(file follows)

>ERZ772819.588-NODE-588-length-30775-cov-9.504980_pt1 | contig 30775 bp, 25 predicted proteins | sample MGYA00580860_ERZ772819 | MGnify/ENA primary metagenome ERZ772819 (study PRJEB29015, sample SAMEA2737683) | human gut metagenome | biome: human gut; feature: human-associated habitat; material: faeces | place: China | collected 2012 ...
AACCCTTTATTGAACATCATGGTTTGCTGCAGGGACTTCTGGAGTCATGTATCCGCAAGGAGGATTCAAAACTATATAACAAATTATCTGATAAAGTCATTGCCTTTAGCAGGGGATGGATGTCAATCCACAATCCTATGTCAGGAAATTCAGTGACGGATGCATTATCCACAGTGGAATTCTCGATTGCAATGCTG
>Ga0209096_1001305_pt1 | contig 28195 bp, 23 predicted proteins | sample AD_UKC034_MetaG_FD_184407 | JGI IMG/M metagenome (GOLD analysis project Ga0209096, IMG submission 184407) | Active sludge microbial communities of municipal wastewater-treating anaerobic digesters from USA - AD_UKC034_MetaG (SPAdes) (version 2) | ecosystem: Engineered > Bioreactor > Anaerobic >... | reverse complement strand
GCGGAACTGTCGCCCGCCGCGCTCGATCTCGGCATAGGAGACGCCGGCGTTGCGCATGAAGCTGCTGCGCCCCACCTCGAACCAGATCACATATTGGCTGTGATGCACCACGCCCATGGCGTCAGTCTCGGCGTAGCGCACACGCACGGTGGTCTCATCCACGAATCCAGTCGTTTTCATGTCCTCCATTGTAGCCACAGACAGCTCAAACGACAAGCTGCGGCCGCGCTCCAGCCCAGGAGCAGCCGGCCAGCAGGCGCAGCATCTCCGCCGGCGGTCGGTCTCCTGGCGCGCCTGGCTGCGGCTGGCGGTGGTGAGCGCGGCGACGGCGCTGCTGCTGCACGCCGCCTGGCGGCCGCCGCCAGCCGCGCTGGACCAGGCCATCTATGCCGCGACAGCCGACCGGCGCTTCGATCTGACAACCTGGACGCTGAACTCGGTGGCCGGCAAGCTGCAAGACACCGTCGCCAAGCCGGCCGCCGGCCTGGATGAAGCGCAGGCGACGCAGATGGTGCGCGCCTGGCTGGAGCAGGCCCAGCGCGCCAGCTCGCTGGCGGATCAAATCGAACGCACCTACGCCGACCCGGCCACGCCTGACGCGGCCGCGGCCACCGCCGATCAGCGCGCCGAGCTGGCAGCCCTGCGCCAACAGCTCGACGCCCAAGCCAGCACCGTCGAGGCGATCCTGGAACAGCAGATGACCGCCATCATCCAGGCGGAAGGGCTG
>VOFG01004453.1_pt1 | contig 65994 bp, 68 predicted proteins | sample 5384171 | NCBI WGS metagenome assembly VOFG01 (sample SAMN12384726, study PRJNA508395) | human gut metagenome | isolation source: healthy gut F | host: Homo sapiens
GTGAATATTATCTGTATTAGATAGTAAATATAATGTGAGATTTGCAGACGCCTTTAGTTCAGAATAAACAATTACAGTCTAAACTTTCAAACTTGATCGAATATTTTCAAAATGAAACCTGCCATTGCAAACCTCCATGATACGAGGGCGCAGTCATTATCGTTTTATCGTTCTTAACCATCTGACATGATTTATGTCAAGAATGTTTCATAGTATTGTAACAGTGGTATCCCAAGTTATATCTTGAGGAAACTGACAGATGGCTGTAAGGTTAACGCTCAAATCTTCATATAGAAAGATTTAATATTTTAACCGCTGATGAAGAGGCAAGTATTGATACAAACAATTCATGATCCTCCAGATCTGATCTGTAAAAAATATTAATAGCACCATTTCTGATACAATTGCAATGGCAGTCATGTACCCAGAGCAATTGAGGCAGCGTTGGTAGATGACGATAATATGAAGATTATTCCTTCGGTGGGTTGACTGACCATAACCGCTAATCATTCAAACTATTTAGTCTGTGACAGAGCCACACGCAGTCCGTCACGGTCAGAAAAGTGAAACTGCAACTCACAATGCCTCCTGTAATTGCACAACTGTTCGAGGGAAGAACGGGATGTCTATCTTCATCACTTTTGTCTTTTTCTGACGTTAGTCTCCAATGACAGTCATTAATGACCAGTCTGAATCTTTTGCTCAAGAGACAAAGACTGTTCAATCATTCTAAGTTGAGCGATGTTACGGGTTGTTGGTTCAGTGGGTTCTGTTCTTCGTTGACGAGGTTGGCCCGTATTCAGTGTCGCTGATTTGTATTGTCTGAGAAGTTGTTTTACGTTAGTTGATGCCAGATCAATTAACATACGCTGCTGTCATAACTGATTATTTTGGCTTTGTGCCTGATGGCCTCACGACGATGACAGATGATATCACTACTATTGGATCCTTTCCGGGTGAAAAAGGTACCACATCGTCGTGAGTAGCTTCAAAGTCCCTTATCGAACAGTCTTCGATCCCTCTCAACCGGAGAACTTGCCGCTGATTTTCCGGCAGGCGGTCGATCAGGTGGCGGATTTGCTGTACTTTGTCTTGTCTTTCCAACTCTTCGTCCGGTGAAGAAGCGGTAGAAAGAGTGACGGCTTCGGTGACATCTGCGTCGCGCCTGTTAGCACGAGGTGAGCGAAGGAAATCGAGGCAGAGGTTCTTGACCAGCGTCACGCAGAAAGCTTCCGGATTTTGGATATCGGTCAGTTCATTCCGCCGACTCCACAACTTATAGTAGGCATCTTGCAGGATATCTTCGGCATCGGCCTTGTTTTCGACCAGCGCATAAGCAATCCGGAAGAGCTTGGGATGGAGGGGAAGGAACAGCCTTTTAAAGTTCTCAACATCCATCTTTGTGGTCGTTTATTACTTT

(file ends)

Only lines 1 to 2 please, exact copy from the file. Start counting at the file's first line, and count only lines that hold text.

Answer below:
>ERZ772819.588-NODE-588-length-30775-cov-9.504980_pt1 | contig 30775 bp, 25 predicted proteins | sample MGYA00580860_ERZ772819 | MGnify/ENA primary metagenome ERZ772819 (study PRJEB29015, sample SAMEA2737683) | human gut metagenome | biome: human gut; feature: human-associated habitat; material: faeces | place: China | collected 2012 ...
AACCCTTTATTGAACATCATGGTTTGCTGCAGGGACTTCTGGAGTCATGTATCCGCAAGGAGGATTCAAAACTATATAACAAATTATCTGATAAAGTCATTGCCTTTAGCAGGGGATGGATGTCAATCCACAATCCTATGTCAGGAAATTCAGTGACGGATGCATTATCCACAGTGGAATTCTCGATTGCAATGCTG